Not Stone’s greatest movie, but worth watching.


The reasons Irish politics are so boring.

Posted by Jason O on Jul 8, 2012 in Irish Politics

1. Our electorate are policy averse, leading to politicians who also avoid stating positions that involve taking a side in a political argument. I have canvassed thousands (I’m not exaggerating) of houses over my political life. The vast, vast majority of doorstep queries were on local matters, which are important, but if we’re not going to discuss policy in a general election, then when? What is particularly extraordinary in the Irish psyche is that there is no connection between the level of taxation and government spending. Every single party, from the former PDs to People Before Profit all run (or ran) on the same fundamental platform, that your taxes can be low, but the level of public services can be high, and let’s not talk about the fiscal Bermuda Triangle in the middle.

2. Most of the 1000 elected officials in this country have little actual power. Curiously, this has been a deliberate policy of FF, FG and Labour in government, as it has created a class of politicians who treat the decisions of government as some sort of natural phenomena over which they have no control: Witness local councillors “calling on/condemning” the county council they are members of. In Saudi Arabia, the king is regularly petitioned by nomadic bedouins for action on different issues. The difference between the feudal desert kingdom and Ireland is that the king doesn’t shrug his shoulders and say “Sure, you know what them fellas up in Riyadh are like!”

3. It is nearly impossible to point a finger at anyone in government and say “This is your fault and I’m going to vote you out because of it.” Someone recently pointed out to me an injustice inflicted upon them by clampers, and asked me who would be politically responsible: The Dept of Transport? Dublin City Council? The Ombudsman? The Dublin Transport Office? The Clamping Company? Who do you GET at election time for this? A TD will say that it is not his fault. A councillor will say it is not her fault. So who carries the political can?

4. The closer Irish candidates get to power, the less willing they are to use it. I’ve known a fair few people who have gone into politics, and what is almost universal is the way the system grinds them down. They don’t become corrupted, they just become inert. It’s one of the reasons why I think term limits might be a good idea, to at least keep churning the talent. Don’t get me wrong, they work hard, especially with their constituents, but the reason they have to work so hard with their constituents is because in many cases the fundamental systems don’t work properly, and if politicians aren’t going to change that, who will?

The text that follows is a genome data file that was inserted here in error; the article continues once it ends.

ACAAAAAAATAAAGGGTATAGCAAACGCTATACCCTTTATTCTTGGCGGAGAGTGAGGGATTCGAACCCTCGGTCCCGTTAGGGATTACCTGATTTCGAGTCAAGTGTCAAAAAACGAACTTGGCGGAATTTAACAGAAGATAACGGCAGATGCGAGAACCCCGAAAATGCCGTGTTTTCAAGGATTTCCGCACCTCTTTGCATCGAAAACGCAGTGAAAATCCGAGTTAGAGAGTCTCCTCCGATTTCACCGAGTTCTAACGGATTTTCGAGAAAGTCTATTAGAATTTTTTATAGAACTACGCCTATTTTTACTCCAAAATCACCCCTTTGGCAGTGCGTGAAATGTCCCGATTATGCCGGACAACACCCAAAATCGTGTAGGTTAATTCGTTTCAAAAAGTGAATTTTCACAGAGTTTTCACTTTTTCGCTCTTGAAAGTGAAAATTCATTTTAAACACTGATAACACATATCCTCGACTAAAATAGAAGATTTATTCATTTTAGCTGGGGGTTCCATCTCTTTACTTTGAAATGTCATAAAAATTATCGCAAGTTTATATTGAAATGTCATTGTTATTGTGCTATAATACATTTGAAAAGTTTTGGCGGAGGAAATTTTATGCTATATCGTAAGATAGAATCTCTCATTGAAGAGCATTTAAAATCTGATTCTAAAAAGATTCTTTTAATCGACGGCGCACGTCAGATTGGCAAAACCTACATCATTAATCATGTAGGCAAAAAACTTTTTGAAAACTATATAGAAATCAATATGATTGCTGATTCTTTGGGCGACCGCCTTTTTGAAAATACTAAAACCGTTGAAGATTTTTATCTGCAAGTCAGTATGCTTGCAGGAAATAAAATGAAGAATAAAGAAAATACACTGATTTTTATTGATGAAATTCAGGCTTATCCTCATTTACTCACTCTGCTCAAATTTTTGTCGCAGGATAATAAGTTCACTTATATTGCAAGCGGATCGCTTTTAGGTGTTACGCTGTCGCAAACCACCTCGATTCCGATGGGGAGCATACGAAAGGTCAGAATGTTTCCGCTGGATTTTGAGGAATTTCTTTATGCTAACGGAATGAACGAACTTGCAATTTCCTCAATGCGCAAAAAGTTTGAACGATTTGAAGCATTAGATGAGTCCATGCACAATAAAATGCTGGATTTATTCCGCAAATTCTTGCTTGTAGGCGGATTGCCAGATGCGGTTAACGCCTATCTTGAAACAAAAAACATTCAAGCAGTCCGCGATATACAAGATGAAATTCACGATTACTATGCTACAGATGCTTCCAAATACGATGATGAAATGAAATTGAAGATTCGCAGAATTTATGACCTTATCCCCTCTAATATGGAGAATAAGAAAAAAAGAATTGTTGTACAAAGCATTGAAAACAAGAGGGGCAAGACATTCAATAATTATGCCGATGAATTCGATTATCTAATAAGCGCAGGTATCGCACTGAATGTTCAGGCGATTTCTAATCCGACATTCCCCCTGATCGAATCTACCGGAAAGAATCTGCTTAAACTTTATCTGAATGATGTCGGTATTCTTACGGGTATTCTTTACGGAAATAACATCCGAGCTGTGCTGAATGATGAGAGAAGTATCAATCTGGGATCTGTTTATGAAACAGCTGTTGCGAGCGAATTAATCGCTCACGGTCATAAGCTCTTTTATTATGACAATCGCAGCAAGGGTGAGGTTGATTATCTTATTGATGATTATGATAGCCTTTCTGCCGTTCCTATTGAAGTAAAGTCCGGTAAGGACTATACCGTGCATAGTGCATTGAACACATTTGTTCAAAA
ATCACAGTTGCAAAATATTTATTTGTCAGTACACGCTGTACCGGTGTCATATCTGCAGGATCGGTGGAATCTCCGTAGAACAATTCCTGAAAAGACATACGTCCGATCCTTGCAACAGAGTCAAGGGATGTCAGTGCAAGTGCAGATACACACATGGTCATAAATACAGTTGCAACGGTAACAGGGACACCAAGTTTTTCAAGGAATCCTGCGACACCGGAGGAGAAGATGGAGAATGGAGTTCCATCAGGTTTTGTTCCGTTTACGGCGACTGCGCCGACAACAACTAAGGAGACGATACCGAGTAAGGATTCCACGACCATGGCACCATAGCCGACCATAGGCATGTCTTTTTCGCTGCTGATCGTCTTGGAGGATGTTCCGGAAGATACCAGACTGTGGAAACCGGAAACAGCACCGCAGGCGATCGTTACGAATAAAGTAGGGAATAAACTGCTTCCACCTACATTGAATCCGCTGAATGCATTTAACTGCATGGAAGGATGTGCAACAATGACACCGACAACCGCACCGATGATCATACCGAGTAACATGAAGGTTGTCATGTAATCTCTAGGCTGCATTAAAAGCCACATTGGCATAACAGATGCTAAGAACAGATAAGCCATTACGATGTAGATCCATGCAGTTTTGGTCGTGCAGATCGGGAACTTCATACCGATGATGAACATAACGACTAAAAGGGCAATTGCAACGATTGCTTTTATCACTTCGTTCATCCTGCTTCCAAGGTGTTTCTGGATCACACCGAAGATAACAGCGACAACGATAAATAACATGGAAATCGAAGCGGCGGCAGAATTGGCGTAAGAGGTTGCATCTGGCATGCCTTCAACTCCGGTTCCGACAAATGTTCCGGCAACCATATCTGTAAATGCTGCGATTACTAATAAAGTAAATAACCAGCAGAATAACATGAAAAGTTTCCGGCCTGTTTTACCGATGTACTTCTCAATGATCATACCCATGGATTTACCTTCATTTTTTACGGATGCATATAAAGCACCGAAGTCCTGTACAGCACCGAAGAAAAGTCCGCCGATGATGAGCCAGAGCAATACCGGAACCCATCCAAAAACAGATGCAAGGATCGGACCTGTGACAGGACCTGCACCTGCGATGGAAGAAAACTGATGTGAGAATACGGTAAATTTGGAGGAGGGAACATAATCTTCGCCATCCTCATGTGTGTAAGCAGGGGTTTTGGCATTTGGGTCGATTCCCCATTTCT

I’m not engaged in an abstract, theoretical political wandering here. When I was a candidate, many moons ago, I too got a sense of satisfaction out of resolving an issue for a voter. But I came away with the sense, and it applies now, that aside from the material benefit to the candidate of actually winning an election, most electoral political activism is a pointless waste of time. I know that many of my readers are candidates, and will protest, pointing out the good work they do in their communities helping real people with real problems, and that’s true, but they could do the same amount of good work working for a community group. But trying to get someone elected to a powerless office? What’s the point? It’s just not a good use of someone’s time.

Having said that, don’t discount personal loyalty. I’ve helped a candidate whose party I found objectionable, but did so out of friendship, and I’ll probably do so again in the future. But what a system? Where a candidate has to rely almost entirely on the loyalty of friends and family because (as so many do) the political ties are so loose or just plain unattractive?   

The one sliver of hope that I’m curious about is the proposed office of Dublin Mayor. This will be unique in Irish politics, a directly elected executive office. Will it turn out to be a dud? Quite possibly, especially as it seems to have no budget and modest powers to begin with. However, what could be very interesting will be how the first holder of the office handles himself/herself. They will become the focus point for every whinge and complaint about daily life in the city, and will have to respond to it, and saying that “Sorry, I’ve no power” will only trigger the response “Well, piss off then!” It has the potential to either, through sheer force of will, make the city and county managers pay attention, or else get into a public fight with them over who runs Dublin, which would be a debate worth having.

Note: this was originally posted in 2010, hence the optimistic comments about a Dublin Mayor. The bastards just break your heart, so they do. 


A glimpse into the Irish psyche this week.

Posted by Jason O on Jul 7, 2012 in Irish Politics, Jason's Diary

Four stories this week, nominally unconnected at first, gave an interesting look into how the Irish psyche works. The first was the news that the FAI pay John Delaney €400k a year (AFTER a pay-cut, still more than President Obama) whilst cutting grants to encourage football by €377k. The second story was about a Dun Laohaire restaurateur complaining that parking fines were being enforced too toughly. The third was that Joe Higgins was spending political expenses to do political things. And the fourth was that Fine Gael senator Catherine Noone who goes on about how everyone should take their holidays in Ireland is on holidays. In France.